JAPAN’s rapidly ageing population presents opportunity for producer Oji Nepia.
While the world eyes China’s rapid progress, there’s no denying that many countries are looking to Japan to see how it responds to its demographic crisis. The country is ageing incredibly quickly and some projections say four out of ten Japanese people will be over 65 by 2050. It has one of the lowest birth rates ever (1.4 per woman), and this coupled with a lack of immigration means that generations are moving into retirement without being replaced.
This has big economical implications, making the country something of a test case for others on how to handle an ageing population. And for the tissue sector, these changes in demand have been quite a challenge – and they have also led to opportunity.
Oji Nepia is one tissue producer that has taken advantage of the changes. It has plans to expand its offering and invest further in the incontinence market.
In an interview with TW at the company’s Tokushima mill, Tomotsugu Miyoshi, mill manager of the site, says that while there has certainly been a decrease in demand for diapers, on the other hand there has been “a big increase” in the need for incontinence products for the elderly.
He says: “The total number of older people in Japan is increasing. We can’t expect them to use as many tissue products so we put emphasis on incontinence products. Incontinence consumption is definitely increasing here and our aim is to expand our brand power in this sector.”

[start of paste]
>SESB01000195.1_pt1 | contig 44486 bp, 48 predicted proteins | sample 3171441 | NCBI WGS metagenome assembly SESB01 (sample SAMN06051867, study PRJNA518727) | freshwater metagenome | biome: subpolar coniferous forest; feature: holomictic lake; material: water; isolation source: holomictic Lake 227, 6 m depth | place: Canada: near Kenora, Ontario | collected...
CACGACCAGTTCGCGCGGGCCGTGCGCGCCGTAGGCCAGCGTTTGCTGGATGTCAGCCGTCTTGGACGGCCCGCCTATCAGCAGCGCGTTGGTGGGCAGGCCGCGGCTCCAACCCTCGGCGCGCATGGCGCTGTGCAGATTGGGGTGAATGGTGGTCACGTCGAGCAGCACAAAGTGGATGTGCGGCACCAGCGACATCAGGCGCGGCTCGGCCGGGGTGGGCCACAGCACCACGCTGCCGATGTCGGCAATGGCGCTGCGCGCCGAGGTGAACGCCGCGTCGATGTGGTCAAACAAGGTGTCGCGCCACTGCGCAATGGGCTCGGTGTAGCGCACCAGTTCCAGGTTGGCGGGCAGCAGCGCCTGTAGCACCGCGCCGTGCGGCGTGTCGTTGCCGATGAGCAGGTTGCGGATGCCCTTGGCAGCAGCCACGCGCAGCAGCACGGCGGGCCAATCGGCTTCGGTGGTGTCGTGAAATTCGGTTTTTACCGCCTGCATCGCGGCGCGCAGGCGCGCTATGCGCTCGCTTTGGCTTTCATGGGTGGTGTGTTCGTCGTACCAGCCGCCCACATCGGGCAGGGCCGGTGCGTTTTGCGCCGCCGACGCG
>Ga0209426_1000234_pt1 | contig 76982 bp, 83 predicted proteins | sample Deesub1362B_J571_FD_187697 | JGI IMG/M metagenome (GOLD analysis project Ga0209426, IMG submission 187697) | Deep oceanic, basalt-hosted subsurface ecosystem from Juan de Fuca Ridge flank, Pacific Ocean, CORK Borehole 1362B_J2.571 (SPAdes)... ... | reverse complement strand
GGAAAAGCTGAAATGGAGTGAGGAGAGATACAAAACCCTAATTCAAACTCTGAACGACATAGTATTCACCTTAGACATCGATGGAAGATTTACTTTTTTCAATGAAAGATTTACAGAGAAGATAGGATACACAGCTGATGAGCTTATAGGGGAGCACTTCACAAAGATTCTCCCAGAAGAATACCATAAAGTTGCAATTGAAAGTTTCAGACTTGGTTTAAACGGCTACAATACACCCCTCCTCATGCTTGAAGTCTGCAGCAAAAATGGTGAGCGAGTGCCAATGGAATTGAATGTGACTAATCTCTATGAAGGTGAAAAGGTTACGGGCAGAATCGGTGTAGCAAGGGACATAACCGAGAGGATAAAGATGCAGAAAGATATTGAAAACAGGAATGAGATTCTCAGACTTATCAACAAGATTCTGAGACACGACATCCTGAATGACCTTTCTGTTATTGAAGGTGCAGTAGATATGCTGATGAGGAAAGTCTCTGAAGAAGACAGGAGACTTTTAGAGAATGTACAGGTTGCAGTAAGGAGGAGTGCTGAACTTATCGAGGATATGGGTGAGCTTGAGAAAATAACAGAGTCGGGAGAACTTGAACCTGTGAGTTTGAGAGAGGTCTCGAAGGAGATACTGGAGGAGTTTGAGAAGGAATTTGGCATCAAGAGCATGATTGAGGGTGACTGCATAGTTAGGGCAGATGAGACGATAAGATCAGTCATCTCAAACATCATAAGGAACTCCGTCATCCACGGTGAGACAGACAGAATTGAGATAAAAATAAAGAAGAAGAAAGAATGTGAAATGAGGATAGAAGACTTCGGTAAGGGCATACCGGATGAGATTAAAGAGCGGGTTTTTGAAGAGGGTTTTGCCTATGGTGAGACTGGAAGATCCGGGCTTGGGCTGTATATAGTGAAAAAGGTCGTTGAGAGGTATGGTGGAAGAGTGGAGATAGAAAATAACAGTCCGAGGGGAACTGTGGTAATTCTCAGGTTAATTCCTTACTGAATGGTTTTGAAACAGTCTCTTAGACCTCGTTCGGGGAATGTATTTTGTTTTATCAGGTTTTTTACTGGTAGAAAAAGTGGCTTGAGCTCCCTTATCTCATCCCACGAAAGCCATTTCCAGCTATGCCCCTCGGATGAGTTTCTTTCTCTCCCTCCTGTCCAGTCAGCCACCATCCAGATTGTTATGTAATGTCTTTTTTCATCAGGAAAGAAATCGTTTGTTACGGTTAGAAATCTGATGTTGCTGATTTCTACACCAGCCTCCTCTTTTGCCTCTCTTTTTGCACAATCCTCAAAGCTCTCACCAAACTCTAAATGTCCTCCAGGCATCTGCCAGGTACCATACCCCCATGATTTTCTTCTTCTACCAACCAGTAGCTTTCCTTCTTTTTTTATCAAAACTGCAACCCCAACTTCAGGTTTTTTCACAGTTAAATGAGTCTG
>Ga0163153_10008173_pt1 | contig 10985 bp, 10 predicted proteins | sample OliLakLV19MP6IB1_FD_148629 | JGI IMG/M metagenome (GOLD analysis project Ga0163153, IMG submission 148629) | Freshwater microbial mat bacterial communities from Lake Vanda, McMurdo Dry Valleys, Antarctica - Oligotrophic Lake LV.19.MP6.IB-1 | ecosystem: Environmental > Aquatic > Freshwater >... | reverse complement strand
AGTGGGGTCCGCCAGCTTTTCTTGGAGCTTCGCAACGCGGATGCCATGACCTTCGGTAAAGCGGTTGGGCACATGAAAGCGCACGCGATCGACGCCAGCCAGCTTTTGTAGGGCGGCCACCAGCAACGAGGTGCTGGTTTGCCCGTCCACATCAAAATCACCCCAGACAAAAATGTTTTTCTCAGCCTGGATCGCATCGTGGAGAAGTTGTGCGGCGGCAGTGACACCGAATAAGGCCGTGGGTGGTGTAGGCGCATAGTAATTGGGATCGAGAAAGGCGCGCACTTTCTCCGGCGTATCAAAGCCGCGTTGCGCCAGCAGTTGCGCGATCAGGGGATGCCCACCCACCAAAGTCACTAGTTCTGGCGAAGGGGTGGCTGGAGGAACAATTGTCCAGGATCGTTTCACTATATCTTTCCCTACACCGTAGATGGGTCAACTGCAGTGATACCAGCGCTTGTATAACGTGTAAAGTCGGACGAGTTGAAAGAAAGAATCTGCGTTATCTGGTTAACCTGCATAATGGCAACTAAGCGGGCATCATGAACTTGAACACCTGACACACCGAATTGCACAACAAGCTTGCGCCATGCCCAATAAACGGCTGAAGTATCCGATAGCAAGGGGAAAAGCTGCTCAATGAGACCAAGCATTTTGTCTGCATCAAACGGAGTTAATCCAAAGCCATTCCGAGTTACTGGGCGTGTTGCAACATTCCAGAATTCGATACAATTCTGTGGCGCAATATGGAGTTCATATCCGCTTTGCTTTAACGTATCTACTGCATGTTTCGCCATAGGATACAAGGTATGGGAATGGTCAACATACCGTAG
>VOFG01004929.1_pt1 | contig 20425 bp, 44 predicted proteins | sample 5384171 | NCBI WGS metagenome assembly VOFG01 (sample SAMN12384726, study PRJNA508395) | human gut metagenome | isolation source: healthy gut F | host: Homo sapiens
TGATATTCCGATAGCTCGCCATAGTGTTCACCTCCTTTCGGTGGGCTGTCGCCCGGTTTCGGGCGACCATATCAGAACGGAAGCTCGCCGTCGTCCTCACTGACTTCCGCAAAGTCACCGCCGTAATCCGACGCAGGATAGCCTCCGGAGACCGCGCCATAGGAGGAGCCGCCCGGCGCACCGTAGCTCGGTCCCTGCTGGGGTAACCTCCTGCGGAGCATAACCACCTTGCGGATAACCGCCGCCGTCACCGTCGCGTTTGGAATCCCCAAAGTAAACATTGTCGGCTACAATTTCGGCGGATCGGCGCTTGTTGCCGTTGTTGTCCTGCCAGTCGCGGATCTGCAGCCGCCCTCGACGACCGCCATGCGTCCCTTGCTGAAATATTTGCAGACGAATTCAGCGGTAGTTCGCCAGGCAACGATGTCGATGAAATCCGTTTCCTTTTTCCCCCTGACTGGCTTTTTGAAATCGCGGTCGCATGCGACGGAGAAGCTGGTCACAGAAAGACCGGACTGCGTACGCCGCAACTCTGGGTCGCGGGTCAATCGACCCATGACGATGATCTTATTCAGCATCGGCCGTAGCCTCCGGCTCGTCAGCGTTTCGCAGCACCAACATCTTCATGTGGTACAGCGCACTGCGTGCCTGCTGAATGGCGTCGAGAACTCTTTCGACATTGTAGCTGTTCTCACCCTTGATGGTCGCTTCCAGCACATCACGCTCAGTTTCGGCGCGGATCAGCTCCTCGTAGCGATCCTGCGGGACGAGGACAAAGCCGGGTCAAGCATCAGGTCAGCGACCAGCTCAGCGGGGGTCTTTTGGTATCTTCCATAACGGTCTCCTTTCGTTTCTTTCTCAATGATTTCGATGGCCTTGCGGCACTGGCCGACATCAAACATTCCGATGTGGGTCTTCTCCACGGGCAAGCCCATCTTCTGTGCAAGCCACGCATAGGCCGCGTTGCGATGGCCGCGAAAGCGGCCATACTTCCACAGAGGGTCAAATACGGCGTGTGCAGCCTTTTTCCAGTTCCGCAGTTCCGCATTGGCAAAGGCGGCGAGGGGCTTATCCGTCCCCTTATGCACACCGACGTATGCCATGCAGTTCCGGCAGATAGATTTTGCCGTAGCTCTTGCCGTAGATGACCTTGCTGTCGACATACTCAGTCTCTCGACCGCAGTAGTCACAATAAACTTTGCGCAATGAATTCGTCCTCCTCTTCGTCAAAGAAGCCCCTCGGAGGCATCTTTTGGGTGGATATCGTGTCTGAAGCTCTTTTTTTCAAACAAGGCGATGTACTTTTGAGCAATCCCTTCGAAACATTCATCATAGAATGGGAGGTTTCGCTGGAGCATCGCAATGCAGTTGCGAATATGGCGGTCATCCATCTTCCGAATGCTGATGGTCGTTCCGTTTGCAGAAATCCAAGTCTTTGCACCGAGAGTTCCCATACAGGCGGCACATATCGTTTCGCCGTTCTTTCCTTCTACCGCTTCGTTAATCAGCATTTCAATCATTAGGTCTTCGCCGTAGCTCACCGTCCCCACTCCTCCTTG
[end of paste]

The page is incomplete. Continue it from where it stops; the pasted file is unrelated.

A new plant – dedicated solely to incontinence products – is expected to begin production in the Fukushima area in 2012. H i s torically, the company’s presence had been in the northern and eastern part of Japan, with plants in Nagoya and Hokkaido Island, where it produces household paper products.
In 1998, production started up at the 85 staffed Tokushima site. It now produces 40,000 tpy of facial tissue, bath tissue and kitchen towel annually on a 6.1m-wide Valmet Periformer™ Crescent former from Metso Paper.
Through its tissue and toilet paper production it has some 13% of the Japanese tissue market, and Miyoshi says the aim is to keep that level. There is also more demand for expensive luxury products. “There is a trend for quality as far as tissue is concerned,” he adds. “We are seeing more and more natural drivers, such as increasing numbers of hay fever sufferers, etc.
“However, one of the main sources of opportunity for us is the incontinence sector, and it is here that we will make our investments going forward.”